SPRINGFIELD — Public-school administrators are scrambling to find substitute teachers for as many as 600 Illinois classrooms a day, a survey finds.
The review released Tuesday by the Illinois Association of Regional Superintendents of Schools revealed that teachers call in more than 16,500 absences each week. School officials have trouble finding replacements for nearly 20 percent of them.
Association president Jeff Vose, who is regional school superintendent for Sangamon and Menard counties, said that a 2012 increase in substitute teacher certification requirements may have discouraged some educators from applying to be fill-in teachers. The law increasing certification requirements raised the application fee to $100, bringing applicants’ total registration costs to around $200. It also added a background check to ward off concerns about “educator misconduct with students,” which accounts for roughly $50 of the total fee.
“Districts are desperate to get quality individuals,” Vose told The Associated Press in a phone interview Tuesday. “However, at some point, they’re just searching for a body to be in front of the classroom.”
He said when schools cannot find a teacher, principals and administrators often step in and that takes time away from them working on administrative duties.
The review of nearly 400 school districts found that teacher absences are especially common in the more populated Chicago suburbs. But substitute shortages are most prevalent in southern and western Illinois.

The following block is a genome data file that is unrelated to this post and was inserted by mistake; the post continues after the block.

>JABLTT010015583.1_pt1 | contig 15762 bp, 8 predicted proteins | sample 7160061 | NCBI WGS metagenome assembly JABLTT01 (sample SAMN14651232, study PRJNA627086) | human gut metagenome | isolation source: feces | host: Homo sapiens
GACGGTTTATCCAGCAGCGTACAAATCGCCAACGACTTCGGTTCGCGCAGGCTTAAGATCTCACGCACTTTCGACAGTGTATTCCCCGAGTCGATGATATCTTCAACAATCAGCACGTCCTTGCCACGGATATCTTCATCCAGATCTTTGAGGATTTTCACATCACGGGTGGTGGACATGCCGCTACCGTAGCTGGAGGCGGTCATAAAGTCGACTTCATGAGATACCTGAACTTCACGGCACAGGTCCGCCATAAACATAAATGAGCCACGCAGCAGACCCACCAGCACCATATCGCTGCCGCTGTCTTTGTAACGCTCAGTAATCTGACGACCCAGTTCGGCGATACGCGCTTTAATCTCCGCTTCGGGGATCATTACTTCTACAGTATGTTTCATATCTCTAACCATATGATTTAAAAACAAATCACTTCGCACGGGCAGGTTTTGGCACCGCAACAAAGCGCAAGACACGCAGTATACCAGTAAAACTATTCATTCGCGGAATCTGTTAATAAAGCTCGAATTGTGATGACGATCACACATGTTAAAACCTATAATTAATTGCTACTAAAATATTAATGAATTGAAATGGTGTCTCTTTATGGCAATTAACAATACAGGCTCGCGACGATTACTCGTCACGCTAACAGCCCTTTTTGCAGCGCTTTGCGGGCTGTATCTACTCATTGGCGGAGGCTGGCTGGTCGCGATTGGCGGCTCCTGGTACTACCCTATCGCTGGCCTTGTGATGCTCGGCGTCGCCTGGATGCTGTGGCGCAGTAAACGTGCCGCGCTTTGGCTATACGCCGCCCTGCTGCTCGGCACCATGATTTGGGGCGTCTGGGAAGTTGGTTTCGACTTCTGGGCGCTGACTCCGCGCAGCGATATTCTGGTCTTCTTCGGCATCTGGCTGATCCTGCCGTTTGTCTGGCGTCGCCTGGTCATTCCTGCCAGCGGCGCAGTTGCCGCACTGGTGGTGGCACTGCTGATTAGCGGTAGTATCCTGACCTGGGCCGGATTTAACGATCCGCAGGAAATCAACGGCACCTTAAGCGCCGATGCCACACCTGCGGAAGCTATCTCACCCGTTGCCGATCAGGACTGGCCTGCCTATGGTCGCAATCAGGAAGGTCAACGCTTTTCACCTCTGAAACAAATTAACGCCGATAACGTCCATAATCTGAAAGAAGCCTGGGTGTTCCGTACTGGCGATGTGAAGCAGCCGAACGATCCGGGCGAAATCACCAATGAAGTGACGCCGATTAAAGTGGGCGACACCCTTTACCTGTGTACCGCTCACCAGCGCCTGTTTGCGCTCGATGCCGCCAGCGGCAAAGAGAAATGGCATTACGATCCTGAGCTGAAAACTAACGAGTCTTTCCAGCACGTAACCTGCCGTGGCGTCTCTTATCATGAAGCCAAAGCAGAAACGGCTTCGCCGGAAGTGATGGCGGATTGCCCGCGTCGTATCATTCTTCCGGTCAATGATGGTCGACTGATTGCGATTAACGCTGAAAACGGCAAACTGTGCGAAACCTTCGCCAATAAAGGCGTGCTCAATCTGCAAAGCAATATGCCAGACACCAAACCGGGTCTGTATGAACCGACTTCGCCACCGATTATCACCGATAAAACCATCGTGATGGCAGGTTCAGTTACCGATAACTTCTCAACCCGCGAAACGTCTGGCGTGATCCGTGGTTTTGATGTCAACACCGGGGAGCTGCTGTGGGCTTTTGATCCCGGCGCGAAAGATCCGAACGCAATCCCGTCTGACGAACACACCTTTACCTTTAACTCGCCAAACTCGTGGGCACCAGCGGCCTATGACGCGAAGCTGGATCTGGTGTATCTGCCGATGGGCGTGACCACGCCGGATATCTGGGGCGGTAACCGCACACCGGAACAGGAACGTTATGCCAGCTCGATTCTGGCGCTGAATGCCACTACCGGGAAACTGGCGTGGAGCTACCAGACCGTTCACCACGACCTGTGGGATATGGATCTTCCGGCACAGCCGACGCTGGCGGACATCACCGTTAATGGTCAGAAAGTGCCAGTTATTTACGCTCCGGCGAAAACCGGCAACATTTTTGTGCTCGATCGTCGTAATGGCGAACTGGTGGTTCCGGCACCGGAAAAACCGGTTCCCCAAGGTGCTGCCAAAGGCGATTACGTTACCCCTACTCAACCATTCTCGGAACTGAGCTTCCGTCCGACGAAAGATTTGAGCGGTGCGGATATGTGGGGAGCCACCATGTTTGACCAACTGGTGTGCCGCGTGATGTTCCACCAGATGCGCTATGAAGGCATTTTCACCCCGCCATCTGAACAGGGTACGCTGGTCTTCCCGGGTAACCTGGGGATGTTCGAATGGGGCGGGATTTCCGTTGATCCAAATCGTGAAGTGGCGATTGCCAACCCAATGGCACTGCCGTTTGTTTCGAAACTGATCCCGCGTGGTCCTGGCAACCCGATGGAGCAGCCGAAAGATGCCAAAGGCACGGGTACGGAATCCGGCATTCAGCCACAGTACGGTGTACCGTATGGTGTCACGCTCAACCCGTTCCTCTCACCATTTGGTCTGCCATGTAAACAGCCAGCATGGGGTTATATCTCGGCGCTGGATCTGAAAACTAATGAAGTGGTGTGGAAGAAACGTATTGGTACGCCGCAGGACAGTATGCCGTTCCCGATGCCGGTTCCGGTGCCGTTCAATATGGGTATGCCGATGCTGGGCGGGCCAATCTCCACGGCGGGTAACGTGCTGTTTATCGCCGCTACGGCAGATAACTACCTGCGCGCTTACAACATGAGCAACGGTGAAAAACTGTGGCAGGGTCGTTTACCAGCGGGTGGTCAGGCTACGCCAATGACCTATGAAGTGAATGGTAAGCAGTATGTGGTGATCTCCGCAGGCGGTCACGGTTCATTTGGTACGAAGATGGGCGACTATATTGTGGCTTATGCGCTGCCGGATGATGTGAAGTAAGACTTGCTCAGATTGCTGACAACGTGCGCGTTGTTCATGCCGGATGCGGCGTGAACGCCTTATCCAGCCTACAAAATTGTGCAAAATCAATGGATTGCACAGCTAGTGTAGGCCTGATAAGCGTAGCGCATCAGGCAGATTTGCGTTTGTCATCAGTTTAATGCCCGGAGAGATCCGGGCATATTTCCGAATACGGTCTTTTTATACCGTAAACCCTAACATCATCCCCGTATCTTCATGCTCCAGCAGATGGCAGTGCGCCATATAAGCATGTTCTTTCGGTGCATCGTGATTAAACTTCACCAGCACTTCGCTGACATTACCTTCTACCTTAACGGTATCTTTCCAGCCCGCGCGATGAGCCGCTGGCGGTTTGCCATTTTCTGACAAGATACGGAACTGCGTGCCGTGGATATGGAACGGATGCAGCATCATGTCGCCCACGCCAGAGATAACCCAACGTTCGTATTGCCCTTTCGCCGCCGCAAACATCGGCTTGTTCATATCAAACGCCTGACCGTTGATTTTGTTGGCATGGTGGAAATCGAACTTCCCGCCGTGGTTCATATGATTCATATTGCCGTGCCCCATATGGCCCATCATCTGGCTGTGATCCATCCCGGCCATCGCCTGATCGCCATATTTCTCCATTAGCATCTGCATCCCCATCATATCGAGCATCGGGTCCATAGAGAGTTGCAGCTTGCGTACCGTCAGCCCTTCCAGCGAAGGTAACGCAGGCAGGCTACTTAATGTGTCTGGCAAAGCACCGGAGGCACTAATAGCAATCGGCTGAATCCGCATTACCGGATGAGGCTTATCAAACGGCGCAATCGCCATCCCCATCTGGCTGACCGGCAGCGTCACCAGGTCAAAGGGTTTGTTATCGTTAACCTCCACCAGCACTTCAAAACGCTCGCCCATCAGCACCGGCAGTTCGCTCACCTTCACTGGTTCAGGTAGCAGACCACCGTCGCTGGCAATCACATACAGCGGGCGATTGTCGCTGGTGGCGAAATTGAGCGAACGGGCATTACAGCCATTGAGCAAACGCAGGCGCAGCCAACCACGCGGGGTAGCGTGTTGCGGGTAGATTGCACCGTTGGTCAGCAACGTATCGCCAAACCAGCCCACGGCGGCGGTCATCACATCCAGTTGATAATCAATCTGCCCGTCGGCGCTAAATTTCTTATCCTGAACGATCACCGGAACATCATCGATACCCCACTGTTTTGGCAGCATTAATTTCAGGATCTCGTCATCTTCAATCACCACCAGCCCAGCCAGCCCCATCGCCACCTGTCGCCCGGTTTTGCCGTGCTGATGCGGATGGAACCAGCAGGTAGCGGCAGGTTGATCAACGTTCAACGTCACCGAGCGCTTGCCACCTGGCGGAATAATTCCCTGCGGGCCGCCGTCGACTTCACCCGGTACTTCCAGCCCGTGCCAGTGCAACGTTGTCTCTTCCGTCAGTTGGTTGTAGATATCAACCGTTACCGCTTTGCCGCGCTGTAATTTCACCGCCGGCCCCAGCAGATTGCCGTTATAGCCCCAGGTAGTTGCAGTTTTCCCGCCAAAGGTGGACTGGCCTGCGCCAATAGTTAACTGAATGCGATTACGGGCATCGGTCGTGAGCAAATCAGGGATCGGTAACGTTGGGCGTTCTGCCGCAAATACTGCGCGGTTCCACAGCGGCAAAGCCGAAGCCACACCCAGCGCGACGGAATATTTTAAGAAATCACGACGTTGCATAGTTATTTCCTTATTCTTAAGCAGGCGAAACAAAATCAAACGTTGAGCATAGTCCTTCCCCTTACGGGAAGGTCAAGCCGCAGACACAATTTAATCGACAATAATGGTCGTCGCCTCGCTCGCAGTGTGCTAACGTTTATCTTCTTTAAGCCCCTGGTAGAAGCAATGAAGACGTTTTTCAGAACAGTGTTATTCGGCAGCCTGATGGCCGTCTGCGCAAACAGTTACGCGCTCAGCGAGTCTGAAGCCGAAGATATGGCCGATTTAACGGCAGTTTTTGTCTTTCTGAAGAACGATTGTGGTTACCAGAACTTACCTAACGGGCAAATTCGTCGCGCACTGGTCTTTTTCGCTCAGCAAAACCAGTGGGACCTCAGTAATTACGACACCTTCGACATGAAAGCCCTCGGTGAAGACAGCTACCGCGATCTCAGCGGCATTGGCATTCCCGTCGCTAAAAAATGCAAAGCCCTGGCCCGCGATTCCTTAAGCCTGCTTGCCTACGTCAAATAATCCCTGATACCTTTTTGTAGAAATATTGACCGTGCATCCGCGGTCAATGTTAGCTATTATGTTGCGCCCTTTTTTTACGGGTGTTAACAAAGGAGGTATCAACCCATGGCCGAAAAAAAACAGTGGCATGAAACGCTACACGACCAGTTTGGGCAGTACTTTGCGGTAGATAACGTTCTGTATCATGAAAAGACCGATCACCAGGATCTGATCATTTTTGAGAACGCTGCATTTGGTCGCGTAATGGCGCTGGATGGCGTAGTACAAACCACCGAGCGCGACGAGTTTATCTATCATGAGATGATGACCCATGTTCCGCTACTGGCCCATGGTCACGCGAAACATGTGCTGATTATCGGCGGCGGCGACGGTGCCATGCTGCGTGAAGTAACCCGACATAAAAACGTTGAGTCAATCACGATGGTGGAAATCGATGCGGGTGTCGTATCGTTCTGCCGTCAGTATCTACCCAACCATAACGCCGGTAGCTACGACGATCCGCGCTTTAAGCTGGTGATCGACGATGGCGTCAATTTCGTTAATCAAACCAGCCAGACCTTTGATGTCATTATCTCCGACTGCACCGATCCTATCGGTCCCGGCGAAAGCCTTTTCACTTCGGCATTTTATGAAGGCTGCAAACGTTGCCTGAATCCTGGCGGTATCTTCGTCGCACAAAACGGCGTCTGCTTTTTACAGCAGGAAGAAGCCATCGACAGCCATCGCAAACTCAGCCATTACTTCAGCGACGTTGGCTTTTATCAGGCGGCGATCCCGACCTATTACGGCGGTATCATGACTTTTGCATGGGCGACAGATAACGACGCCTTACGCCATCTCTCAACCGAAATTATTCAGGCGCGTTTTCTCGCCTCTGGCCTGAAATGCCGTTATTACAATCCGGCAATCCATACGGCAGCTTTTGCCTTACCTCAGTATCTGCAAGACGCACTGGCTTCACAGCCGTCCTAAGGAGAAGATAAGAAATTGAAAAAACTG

In addition to completing the background check and paying fees, substitutes in Illinois must have a four-year college degree.
The increased cost places an extra burden on recruiting efforts in some rural districts where substitutes are paid as much as $20 less per day than their urban counterparts, Vose said.
Schools are amplifying recruiting efforts, helped along by a new law set to take effect next year. That law, signed by Gov. Bruce Rauner last week, will reduce the application fee by $50 and remove a pending basic skills test requirement.
A number of educational organizations, including the Association of Regional Superintendents of Schools, pushed for the legislation. Vose called it a “good start” and said the superintendents group is working with the Illinois State Board of Education to address additional issues that would-be substitutes might face.
Board of Education spokeswoman Jackie Matthews said in an email Tuesday that the board is “exploring better and more creative ways” to collaborate with district leaders and regional superintendents on substitute teacher outreach. She added that the board is also working with management and labor unions on a bill to continue streamlining the licensing process.